Growing up in the Midwest, I saw my fair share of “Severe Thunderstorm Warnings” “Tornado Watches” and quite a few “Tornado Warnings.”
I’ve seen my share of actual tornadoes. Some of them can really do a lot of devastation.
In my later life, I’ve seen a few typhoons, blizzards, etc. Nothing compares to a tornado.
The tornado’s path cannot be predicted. You may have the warnings, but until it hits, it is very hard to predict where it will go and by then it may be too late.
One time when I was very young, I remember my dad waking us up in the middle of the night, telling us that we needed to “get to the cellar” because it does not look too good outside. Of course this was before weather radio and we only had three stations on TV; they were all off the air at 3:00 a.m.
Root cellars are not too common anymore. They were used to store fruits and vegetables and they were usually placed close to the house so they could be easily accessible. Ours had two doors, one to the entrance to the stairs and another one at the bottom of the stairs that allowed you to get into the actual cellar. Inside it was about eight by eight in size and we had chairs and a kerosene lamp. There were selves with canned fruit and vegetables. They were stored there in the summer to keep them cool and in the winter to keep them from freezing.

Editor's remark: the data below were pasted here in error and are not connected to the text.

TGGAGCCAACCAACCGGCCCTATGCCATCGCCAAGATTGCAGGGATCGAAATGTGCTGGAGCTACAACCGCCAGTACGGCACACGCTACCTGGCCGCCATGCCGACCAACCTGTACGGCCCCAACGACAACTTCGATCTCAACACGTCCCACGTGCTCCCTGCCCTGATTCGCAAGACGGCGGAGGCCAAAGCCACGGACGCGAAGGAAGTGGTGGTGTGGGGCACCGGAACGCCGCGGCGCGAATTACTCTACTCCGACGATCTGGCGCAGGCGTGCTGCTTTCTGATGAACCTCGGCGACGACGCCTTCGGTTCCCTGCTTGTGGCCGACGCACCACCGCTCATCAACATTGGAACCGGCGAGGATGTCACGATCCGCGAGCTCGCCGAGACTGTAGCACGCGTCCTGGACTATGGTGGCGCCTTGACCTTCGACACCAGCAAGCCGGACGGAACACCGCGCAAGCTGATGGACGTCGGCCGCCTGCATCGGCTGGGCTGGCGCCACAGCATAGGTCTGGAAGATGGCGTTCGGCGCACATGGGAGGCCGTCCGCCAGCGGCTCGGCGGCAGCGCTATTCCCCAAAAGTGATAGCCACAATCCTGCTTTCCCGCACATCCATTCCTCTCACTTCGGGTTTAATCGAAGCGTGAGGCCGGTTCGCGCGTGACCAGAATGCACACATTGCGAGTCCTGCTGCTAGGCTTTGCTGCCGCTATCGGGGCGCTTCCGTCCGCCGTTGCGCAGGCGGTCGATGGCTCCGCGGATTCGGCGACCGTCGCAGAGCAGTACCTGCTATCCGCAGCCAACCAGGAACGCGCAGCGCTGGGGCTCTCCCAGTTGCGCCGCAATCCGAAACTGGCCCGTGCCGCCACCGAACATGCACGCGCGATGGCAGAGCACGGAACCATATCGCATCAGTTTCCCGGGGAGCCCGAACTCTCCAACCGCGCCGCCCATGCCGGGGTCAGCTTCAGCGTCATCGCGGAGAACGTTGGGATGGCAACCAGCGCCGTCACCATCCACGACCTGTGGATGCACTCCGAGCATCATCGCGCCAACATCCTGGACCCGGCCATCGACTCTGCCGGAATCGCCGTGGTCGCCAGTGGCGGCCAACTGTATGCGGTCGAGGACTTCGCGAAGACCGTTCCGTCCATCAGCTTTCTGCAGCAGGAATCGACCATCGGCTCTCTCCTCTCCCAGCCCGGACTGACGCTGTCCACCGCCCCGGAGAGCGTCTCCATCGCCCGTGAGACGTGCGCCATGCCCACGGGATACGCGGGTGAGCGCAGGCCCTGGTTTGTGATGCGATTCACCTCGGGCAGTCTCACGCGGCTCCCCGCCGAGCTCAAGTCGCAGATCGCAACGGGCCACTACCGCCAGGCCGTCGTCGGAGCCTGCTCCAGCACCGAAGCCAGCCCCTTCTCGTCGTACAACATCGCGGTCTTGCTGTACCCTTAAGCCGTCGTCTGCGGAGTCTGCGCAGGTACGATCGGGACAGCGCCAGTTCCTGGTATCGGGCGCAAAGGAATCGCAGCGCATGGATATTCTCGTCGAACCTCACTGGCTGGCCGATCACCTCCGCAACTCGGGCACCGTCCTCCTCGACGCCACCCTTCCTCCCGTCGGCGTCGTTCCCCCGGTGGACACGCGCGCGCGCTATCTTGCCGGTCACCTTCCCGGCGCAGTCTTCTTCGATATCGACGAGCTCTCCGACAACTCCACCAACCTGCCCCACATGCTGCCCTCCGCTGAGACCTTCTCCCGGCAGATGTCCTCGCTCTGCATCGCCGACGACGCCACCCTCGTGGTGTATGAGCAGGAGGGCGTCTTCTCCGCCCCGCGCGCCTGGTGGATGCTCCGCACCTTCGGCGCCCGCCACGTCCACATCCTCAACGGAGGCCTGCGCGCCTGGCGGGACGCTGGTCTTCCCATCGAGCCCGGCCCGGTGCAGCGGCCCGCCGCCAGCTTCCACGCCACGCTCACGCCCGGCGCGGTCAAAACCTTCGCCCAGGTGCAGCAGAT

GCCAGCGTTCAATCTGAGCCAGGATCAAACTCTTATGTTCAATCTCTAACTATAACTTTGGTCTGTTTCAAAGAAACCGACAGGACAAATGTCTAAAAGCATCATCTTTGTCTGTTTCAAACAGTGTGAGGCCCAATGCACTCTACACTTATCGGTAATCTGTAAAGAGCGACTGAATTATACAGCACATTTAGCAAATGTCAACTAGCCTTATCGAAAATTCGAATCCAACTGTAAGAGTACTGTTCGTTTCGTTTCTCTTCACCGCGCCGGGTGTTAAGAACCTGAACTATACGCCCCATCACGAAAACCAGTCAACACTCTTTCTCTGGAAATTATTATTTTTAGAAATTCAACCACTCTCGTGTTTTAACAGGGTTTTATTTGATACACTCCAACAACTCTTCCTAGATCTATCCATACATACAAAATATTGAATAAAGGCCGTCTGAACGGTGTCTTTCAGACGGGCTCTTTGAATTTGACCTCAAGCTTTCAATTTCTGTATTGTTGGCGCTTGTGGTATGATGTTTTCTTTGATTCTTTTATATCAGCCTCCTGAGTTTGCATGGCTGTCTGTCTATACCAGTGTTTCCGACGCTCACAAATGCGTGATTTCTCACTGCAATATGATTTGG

That night it was like a scene from the 1996 movie, Twister. The wind was blowing very hard making it hard to even stand up, tree limbs were flying around and the rain stung when it hit you. We found our dog, named Cisco (named by me after the Cisco Kid), and made our way into the cellar. Most cellars have vents and you could hear the sound of the twister (yes, it sounded like a freight train) rolling through.
In a few minutes it was over and then the rain and hail came. We exited the cellar and saw what we could of the devastation, since it was around 4:00 a.m. Luckily our home, shed and vehicle made it through OK. Our apricot tree was shredded with limbs all over the place. Around our small town the same destruction held true. But other areas were not so lucky.
Later that day, we took a car ride and since most twisters travel in a northwesterly direction, we followed roads that would take us that way. About 10 miles from home, we went over a hill and there were splinters of wood all over the side of the next hill. As we got closer to the splinters, we could see it had been a home. We stopped and it was something I’ll never forget: The home was torn completely up with no parts of it being over three feet long. The foundation was all that was left. They found appliances up to five miles away. A year or so later during a drought, the owner found his refrigerator in his pond a half mile away. Clothes were hooked on tree limbs miles away. It was sad as this family lost most of their possessions.
It was a very good thing that I saw this event as a child. I take “Tornado Warnings” seriously even up here in Big Sky Country Montana where I currently live.